Aside from keeping your home sanitary and clean and instilling a sense of respect in your dog for your position as leader, potty training your pup will help him avoid an all too common fate for dogs whose owners gave up on potty training them: being surrendered to a shelter.

Potty training can be accomplished successfully, but you need to make sure that you are consistent and clear in what you are asking of your canine.


Getting Started

Here are some essential elements and items that you will need to get started with potty training your dog:

  • A leash and collar: These equipment items will help you retain control over your dog when you are outside.
  • Training treats: Small, healthy training treats can be used as reward and motivation for whenever your dog does what you’ve asked.
  • Poop scooper and waste bags: Responsible dog owners clean up after their dogs, even outdoors.
  • A dog crate: Puppies and adult dogs can benefit from a sturdy, sizeable crate which will help speed up the potty training process.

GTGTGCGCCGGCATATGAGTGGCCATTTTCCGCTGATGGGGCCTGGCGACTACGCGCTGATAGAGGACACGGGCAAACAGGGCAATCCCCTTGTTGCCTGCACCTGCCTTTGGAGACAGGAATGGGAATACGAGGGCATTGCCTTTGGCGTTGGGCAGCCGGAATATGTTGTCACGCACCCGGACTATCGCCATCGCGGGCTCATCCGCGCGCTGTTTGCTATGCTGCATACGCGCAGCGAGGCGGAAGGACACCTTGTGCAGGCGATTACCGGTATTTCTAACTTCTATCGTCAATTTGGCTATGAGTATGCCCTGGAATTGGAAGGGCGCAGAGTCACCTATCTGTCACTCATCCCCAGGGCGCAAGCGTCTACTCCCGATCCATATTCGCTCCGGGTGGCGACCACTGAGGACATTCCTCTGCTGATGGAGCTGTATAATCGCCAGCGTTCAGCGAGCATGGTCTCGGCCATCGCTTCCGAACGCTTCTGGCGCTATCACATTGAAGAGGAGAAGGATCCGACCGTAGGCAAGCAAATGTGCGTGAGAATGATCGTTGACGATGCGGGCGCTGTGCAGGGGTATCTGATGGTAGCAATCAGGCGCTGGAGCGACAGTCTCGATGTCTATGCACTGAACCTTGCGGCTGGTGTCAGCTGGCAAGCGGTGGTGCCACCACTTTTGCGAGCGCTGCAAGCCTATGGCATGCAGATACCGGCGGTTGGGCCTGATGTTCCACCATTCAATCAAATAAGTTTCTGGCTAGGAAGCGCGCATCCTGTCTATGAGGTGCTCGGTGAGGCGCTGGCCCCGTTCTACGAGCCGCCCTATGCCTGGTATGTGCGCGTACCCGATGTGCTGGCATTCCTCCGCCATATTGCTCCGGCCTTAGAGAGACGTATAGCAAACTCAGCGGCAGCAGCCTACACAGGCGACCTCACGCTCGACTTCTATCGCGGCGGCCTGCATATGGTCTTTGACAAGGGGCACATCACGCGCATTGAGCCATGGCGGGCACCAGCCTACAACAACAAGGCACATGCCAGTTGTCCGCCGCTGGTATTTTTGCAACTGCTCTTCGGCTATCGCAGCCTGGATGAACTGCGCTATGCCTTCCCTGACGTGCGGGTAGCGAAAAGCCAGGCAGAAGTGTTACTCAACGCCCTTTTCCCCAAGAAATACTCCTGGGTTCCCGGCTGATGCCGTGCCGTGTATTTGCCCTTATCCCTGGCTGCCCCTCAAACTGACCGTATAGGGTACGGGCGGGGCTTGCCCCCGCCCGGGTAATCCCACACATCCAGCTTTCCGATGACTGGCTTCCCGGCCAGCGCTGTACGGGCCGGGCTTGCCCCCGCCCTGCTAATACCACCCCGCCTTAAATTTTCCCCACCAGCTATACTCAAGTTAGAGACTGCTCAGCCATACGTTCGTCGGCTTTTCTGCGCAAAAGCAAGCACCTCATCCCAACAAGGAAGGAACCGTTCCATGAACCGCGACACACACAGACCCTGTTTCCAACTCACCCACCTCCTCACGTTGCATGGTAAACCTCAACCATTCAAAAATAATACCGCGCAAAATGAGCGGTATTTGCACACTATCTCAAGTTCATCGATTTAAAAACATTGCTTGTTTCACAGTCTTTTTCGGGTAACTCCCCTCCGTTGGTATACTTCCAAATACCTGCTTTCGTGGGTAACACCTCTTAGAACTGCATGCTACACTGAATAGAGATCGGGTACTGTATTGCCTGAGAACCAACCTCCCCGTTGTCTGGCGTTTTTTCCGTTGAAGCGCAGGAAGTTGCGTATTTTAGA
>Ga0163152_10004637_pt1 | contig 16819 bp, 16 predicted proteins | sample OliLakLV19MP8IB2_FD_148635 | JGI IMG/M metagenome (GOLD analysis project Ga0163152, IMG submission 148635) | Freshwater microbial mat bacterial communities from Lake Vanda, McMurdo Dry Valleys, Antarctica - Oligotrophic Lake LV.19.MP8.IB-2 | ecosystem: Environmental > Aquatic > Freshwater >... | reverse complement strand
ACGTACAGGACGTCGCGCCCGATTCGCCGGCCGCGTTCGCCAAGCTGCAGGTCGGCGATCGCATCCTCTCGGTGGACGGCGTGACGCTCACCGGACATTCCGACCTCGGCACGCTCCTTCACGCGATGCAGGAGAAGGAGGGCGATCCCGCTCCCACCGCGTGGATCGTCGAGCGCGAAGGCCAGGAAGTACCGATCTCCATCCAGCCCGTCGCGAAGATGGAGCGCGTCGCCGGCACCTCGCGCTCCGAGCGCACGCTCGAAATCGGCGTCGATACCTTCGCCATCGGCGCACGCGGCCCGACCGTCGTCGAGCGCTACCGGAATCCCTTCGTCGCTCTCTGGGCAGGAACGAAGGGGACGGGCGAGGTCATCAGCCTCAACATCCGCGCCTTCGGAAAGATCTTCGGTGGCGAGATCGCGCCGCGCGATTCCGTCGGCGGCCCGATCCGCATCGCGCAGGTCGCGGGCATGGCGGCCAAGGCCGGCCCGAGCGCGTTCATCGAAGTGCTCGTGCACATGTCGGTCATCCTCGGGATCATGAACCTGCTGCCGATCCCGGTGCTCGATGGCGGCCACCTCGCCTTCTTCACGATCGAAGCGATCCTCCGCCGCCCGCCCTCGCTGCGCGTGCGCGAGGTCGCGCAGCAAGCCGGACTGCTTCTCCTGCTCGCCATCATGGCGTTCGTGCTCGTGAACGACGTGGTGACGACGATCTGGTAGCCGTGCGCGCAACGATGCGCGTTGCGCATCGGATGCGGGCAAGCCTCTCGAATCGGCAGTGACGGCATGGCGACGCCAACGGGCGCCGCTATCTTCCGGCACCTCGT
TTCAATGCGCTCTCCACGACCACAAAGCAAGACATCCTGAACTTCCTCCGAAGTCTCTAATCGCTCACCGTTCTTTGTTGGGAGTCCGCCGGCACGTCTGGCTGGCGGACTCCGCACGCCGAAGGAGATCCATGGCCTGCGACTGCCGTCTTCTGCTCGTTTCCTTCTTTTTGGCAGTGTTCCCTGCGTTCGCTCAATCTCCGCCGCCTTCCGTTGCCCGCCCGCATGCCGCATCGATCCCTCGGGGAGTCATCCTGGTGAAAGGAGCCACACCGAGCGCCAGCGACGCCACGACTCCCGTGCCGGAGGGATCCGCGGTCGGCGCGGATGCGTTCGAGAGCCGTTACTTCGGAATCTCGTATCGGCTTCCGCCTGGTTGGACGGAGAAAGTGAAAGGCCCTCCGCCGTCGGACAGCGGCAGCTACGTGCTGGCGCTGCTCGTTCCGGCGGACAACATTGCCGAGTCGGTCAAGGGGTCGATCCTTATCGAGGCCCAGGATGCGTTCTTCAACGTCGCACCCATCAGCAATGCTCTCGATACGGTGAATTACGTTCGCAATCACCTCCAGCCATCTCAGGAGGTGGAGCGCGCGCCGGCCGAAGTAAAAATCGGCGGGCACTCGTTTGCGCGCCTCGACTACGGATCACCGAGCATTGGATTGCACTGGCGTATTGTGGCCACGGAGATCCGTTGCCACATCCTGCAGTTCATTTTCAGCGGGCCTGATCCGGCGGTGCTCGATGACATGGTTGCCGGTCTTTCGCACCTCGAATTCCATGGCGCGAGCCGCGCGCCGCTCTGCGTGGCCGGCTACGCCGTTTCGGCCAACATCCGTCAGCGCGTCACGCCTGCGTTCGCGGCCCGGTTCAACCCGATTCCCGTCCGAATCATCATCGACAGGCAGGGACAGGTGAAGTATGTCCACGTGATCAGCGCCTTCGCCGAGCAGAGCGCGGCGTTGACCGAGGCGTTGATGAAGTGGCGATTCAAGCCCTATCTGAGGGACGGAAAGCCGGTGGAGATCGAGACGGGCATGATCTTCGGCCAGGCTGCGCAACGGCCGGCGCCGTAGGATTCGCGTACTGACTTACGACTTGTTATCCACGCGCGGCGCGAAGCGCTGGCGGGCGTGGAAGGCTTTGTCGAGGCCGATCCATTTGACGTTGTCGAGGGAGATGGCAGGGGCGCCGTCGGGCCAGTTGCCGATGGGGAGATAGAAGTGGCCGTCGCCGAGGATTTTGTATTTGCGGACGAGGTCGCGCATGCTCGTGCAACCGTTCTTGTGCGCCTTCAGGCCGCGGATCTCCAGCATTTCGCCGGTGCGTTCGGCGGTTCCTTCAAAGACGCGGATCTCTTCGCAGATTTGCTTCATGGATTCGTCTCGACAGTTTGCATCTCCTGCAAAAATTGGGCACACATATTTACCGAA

• Cleaning products: Have appropriate, non-toxic, pet-friendly cleaning devices on hand to thoroughly clean any accidents, so your dog doesn’t eliminate in the same spot repeatedly.
  • Time and patience: Without these traits, potty training will be a challenging and uphill battle. The process will not happen overnight. You need to be patient and consistent, as well as willing to put in the time and effort to help your dog know what you want from him.
  • A fenced yard or puppy pen: While these forms of security are optional, they can assist the potty training process by giving your dog a specific, safe spot to eliminate in.